History remembered

The historian’s conscience is a companion to Stuart Macintyre’s previous book, The history wars (re-issued 2004). In his earlier work, Macintyre provides an anecdote which illustrates the context in which he is writing and the purpose of both books.

He tells of a school teacher in the 1990s who was appointed by the Victorian Government to prepare curriculum materials on Australian studies. In order to do so, the teacher recruited a post-graduate student from the History Department of the University of Melbourne. After reviewing the proposed materials, the teacher became disturbed by the gloominess of some of the episodes included. During the 1930s Depression, for example, the wealthy were able to buy more because of deflation. Frustrated at this, the teacher finally turned to the white board, which he divided into two halves. He labelled one side, ‘Blainey’, and the other side, ‘Manning Clark’. He explained that the first, referring to the work of Geoffrey Blainey, is ‘good’ history, and the second ‘bad’.

For Macintyre, this story illustrates two disturbing trends that have dominated Australia’s relationship to its own history. The first is how the study and uses of history have been divided into opposing camps. This violates the basic procedures of historical inquiry: the pursuit of objectivity, balanced by the doubt that this can ever be achieved. The second is how this division has resulted in misunderstanding the past. After all, it was Blainey who initially made this point about deflation during the Depression, not Clark.

The purpose of The history wars was to understand how these trends surfaced. In The historian’s conscience, Macintyre, together with 13 other Australian historians, reflect on their profession, in an effort to move beyond the previous narrow polemic of the ‘history wars’.

Macintyre opens this collection of essays by stating the two ‘divergent obligations’ of historians: history as a social science and history as heritage. History as a social science regards the historian as a dispassionate and objective observer. History as heritage sees the historian as an involved custodian of the past. ‘One reworks the past to serve the interests of the present, the other attaches the present to a binding past.’

Yet Macintyre admits this distinction is drawn too starkly. Joy Damousi, in her essay, ‘The emotions of history’, argues that the field of the historian lies somewhere between these two obligations; that it involves maintaining a tension between objective facts and subjective emotion. Alan Atkinson argues that history is primarily a moral discipline; that ‘compassion (I leave sympathy aside) is good history’s main motive’. Yet he warns: ‘Feeling can undermine as well as justify careful thought’.

In saying this, most historians gathered here admit that history shares a family resemblance with literature. Several contributors refer to the fact that historical narratives were originally a form of literature, but with reservation. They still uphold a notion of objectivity, like a guardrail. Yet it has only been recently—with the rise of the social sciences—that historians have adopted the style of scientific discourse. And what none of these historians have said is that while the writing of history stems from early forms of literature, science has its roots in religion. The constant danger here, of course, is that history—like its earlier counterpart, religion—may slip into some form of fundamentalism. And it is here that you start getting into an area which initially contributed to the ‘history wars’, which became in Australia a kind of national religious war.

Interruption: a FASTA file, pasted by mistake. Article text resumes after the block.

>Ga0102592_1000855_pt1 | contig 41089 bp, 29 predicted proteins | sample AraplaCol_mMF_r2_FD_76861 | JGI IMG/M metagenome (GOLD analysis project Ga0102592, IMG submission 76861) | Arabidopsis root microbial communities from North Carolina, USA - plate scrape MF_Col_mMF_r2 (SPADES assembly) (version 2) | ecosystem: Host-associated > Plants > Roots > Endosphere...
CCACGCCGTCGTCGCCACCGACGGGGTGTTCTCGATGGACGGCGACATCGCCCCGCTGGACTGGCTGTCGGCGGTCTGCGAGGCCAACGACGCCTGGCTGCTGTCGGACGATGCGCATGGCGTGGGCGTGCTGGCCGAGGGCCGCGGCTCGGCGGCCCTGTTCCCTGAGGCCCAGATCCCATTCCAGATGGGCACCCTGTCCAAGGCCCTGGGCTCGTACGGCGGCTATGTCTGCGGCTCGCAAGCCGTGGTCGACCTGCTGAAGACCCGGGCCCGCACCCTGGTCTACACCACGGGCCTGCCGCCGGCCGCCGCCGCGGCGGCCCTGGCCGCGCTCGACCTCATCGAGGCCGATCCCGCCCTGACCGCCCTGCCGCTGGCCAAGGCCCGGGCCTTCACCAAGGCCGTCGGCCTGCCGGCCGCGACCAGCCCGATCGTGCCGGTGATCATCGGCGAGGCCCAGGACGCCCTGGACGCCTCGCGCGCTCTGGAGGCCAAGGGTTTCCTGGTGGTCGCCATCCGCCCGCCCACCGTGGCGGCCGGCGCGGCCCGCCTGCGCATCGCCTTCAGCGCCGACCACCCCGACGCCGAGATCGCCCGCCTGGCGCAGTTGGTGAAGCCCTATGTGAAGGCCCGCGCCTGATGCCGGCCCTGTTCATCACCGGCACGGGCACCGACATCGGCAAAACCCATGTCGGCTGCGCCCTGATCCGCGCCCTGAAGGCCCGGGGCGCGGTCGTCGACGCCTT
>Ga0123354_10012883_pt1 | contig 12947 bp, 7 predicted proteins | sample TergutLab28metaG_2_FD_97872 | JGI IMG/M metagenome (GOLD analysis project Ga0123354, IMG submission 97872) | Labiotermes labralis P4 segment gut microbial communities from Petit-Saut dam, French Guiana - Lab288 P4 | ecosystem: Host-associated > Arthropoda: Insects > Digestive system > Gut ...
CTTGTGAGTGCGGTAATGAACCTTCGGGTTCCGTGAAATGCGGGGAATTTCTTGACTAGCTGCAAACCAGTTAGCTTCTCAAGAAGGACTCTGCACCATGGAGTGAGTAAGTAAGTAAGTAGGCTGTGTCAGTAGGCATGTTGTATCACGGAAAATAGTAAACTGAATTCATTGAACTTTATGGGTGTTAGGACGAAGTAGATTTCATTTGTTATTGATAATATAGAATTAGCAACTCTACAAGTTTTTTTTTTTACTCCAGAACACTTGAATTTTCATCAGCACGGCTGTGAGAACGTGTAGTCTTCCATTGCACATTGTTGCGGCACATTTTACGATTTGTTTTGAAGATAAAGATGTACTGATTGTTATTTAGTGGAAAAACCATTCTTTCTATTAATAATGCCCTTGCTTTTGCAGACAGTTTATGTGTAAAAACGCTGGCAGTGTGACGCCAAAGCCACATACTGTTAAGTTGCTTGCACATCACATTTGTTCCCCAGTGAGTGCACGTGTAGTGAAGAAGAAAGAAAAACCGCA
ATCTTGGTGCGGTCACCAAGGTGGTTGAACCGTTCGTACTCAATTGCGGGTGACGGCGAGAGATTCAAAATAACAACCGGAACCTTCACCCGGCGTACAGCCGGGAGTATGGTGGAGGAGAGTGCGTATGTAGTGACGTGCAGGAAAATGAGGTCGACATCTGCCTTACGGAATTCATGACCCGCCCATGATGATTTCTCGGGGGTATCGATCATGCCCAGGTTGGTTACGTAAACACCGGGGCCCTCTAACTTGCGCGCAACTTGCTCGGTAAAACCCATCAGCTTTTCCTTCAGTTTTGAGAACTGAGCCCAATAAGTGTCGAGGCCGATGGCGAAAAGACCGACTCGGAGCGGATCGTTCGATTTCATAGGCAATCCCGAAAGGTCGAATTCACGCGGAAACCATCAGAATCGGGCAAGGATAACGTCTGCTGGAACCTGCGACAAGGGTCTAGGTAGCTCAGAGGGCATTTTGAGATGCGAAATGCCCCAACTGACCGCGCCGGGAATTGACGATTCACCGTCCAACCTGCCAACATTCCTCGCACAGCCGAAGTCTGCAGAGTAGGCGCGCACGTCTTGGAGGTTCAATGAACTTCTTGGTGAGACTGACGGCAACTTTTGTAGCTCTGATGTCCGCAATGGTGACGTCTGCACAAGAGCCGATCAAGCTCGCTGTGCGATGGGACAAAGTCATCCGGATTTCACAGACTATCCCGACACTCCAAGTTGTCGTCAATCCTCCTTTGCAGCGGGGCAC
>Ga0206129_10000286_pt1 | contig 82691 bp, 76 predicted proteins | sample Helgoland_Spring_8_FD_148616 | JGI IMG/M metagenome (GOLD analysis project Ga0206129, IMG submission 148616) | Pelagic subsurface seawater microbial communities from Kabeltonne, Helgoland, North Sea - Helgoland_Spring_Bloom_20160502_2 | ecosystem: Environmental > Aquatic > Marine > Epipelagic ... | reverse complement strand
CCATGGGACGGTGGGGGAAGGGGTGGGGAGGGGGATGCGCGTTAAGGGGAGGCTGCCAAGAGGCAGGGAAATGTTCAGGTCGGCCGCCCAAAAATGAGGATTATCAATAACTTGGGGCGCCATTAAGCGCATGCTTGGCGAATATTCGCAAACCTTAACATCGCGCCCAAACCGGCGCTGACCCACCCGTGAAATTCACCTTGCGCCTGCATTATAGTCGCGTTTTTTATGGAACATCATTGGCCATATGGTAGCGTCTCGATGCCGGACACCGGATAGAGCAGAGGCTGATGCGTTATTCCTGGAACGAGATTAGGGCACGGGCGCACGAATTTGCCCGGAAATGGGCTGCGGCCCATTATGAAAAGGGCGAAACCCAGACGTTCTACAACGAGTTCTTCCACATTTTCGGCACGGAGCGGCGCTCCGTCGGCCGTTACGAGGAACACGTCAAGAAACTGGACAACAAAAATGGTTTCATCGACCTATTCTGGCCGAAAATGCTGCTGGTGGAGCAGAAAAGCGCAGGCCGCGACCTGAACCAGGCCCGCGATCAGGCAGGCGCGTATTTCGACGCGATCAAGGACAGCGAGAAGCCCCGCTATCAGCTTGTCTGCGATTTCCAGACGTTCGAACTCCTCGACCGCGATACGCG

For ‘objectivity’, ‘detachment’ and ‘truth’—the hallmarks of scientific discourse—are often used to promulgate their opposite number. The guardrail quickly becomes a barrier. Behind every dispassionate and impressively academic apparatus sits an individual historian, in a particular time and place, who—as John Hirst argues, in his revealing and important essay, ‘Changing my mind’—may ‘write from the evidence, but also from [his or her] understanding of how the world works and how they would like it to work’. It is more honest and beneficial if these concerns are clearly evident, rather than lurking beneath, as this latter often acts as a short route to ideology.

But how to counterbalance fiction and ideology? This book suggests that the balancing force is to be found in the reader. Yet this also requires a certain type of history writing, which is not closed, or monological, but open and engaged. Macintyre points to the role of the footnote as an important device in this exchange. Penny Russell argues that footnotes empower ‘readers to make different conclusions, rendering the historian vulnerable to continued reinterpretation ... they inspire most trust when they signal the historian’s refusal of ultimate authority’. This creates an ongoing conversation between historians and the public.

‘It’s this conversation’, Graeme Davison writes, ‘that separates history from ideology or fiction’.    

The historian’s conscience: Australian historians on the ethics of history
Stuart Macintyre (ed). Melbourne University Publishing, 2004. isbn 0 522 85139 8, rrp $29.95

Matthew Lamb is a Brisbane writer.



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